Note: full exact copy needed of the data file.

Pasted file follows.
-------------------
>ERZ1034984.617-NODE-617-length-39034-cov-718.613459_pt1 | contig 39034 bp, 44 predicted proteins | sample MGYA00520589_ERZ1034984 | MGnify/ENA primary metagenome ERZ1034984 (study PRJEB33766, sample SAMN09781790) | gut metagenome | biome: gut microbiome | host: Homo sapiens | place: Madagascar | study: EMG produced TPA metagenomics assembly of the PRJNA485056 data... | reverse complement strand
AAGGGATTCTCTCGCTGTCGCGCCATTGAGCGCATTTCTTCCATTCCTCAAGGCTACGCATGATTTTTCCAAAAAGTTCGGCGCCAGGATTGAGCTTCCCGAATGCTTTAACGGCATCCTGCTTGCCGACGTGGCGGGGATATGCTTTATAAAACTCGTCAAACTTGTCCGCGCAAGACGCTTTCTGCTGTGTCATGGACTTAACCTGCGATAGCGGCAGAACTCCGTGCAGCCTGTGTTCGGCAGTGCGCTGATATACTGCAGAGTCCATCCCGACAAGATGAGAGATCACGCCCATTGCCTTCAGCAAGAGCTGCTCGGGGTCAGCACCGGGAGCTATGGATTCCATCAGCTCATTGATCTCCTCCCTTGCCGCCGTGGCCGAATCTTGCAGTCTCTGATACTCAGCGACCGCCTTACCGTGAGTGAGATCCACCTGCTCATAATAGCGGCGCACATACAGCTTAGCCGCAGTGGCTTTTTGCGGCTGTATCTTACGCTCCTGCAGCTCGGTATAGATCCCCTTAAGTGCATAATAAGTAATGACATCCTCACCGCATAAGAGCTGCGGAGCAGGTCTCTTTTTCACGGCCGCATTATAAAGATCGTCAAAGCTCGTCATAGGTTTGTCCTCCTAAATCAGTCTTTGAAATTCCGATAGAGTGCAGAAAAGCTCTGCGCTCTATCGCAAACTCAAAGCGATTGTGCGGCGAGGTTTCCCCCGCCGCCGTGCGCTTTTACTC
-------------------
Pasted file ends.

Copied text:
>ERZ1034984.617-NODE-617-length-39034-cov-718.613459_pt1 | contig 39034 bp, 44 predicted proteins | sample MGYA00520589_ERZ1034984 | MGnify/ENA primary metagenome ERZ1034984 (study PRJEB33766, sample SAMN09781790) | gut metagenome | biome: gut microbiome | host: Homo sapiens | place: Madagascar | study: EMG produced TPA metagenomics assembly of the PRJNA485056 data... | reverse complement strand
AAGGGATTCTCTCGCTGTCGCGCCATTGAGCGCATTTCTTCCATTCCTCAAGGCTACGCATGATTTTTCCAAAAAGTTCGGCGCCAGGATTGAGCTTCCCGAATGCTTTAACGGCATCCTGCTTGCCGACGTGGCGGGGATATGCTTTATAAAACTCGTCAAACTTGTCCGCGCAAGACGCTTTCTGCTGTGTCATGGACTTAACCTGCGATAGCGGCAGAACTCCGTGCAGCCTGTGTTCGGCAGTGCGCTGATATACTGCAGAGTCCATCCCGACAAGATGAGAGATCACGCCCATTGCCTTCAGCAAGAGCTGCTCGGGGTCAGCACCGGGAGCTATGGATTCCATCAGCTCATTGATCTCCTCCCTTGCCGCCGTGGCCGAATCTTGCAGTCTCTGATACTCAGCGACCGCCTTACCGTGAGTGAGATCCACCTGCTCATAATAGCGGCGCACATACAGCTTAGCCGCAGTGGCTTTTTGCGGCTGTATCTTACGCTCCTGCAGCTCGGTATAGATCCCCTTAAGTGCATAATAAGTAATGACATCCTCACCGCATAAGAGCTGCGGAGCAGGTCTCTTTTTCACGGCCGCATTATAAAGATCGTCAAAGCTCGTCATAGGTTTGTCCTCCTAAATCAGTCTTTGAAATTCCGATAGAGTGCAGAAAAGCTCTGCGCTCTATCGCAAACTCAAAGCGATTGTGCGGCGAGGTTTCCCCCGCCGCCGTGCGCTTTTACTC